My heart has ached for well over a month. The kidnapping and subsequent murder of three Israeli teenagers and the murder of a 17-year-old Palestinian boy in East Jerusalem unpeeled the shallow layer of normality upon which Israelis and Palestinians had enjoyed nearly two years of relative quiet -- a time when Israelis could turn their attention to the pressing domestic challenges they face, economic, social, and spiritual in scope.
All the while Hamas and other jihadist operatives were procuring more advanced missiles and digging tunnels with the goal of entering Israeli territory in order to attack innocent civilians.
The first days of July were also shattering for Jews like me who traditionally found comfort in the notion that 'we' the People of the Book could not resign ourselves to extremist thuggery. But now Israel is in a war against Hamas in Gaza, and as Jews are being reminded once again of Hamas' disregard for the lives of innocent civilians, our communities have come together with unity that seemed irretrievable following the murder of Muhammad Abu Khdeir by our fellow Jews.
Operation Protective Edge is a war -- not one between Israelis and Palestinians, but rather between Israel and Hamas militants backed by Iran. What began as a campaign of targeted airstrikes and a ground operation aimed at dismantling terrorist tunnels has proven more complex than many anticipated.
When I learned that 13 soldiers from Israel's Golani Brigade were killed on Sunday, my mind flashed to the blissful summer of 2009, during which I and a group of North American Jewish youth had the opportunity to deliver chocolates, along with our deepest appreciation, to these chayalim (soldiers), most of whom were our own age, 18-20. May the memory of these and all other fallen soldiers be for a blessing.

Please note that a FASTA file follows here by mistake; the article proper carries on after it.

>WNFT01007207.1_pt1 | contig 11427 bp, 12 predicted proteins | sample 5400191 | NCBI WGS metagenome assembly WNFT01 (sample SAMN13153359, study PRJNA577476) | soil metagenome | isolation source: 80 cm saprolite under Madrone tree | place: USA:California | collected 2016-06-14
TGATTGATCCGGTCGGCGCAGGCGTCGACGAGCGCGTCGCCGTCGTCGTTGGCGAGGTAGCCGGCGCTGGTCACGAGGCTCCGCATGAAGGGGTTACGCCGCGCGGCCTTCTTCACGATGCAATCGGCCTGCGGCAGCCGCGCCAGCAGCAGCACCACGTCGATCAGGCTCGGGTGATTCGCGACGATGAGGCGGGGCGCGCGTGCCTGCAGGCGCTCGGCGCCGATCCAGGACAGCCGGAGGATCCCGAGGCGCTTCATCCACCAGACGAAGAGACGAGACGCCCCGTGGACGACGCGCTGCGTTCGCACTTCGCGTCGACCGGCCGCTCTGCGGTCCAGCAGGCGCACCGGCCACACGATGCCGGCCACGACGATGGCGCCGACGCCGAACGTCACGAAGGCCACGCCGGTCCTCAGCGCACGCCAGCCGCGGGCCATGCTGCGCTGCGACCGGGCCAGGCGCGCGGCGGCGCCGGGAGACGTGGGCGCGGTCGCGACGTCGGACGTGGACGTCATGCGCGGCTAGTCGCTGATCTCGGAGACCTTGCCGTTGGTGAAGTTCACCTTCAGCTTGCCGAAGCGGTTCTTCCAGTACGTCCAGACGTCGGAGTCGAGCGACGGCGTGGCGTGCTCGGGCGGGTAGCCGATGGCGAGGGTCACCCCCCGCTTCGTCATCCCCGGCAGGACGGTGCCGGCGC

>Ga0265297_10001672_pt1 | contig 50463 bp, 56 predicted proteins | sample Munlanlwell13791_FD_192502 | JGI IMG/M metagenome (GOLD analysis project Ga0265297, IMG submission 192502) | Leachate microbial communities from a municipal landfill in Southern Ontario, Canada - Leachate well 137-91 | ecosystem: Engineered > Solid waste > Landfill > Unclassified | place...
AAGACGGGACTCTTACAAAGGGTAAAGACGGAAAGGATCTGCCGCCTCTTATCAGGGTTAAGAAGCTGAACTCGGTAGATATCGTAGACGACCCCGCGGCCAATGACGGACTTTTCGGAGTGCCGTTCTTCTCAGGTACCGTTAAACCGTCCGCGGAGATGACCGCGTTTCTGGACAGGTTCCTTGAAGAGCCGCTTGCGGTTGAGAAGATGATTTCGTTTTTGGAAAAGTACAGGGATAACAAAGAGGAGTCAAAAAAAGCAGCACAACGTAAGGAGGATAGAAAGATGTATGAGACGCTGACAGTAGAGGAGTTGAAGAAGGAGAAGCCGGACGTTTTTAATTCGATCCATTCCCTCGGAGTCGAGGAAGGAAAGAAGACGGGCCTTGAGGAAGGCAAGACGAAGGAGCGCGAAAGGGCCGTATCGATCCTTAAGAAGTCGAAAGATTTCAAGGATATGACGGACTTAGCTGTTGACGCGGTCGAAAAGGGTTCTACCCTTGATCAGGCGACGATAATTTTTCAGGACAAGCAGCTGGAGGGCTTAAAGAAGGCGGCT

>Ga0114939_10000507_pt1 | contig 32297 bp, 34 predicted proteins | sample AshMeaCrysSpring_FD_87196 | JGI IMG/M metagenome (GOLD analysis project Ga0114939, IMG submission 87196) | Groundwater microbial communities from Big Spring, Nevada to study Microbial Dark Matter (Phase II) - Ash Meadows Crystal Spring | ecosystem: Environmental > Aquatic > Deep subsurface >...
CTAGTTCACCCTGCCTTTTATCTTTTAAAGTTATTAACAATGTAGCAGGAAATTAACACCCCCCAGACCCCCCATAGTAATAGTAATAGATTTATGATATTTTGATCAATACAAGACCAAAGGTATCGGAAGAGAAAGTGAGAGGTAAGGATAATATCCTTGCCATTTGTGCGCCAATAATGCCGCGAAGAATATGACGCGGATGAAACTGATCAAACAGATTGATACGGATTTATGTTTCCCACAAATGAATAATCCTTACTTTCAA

It is difficult to conceptualize an endgame, though the presence of United Nations Secretary General Ban Ki-moon and United States Secretary of State John Kerry, who arrive in Israel on Tuesday, will hopefully lend a measure of credibility to viable ceasefire proposals, the current proposals by Egypt and Qatar having been dismissed as unacceptable by Hamas and Israel, respectively. Hamas, meanwhile, continues to erode its own international legitimacy after having rejected a ceasefire proposal and broken a UN-endorsed humanitarian truce.
I am grateful to be able to say my focus remains on imagining the possibilities for a resumption of peace negotiations between Israel and the Palestinian Authority. I have the privilege of maintaining, with relative ease, a personal sense of hope with respect to a two-state solution. My peers in Israel, meanwhile, are consumed by the daily threat of missile attacks and the Israeli initiative to constrain Hamas' capabilities. The people of Israel have become dependent on the undependable -- that is, on the U.S.-funded Iron Dome missile defence system.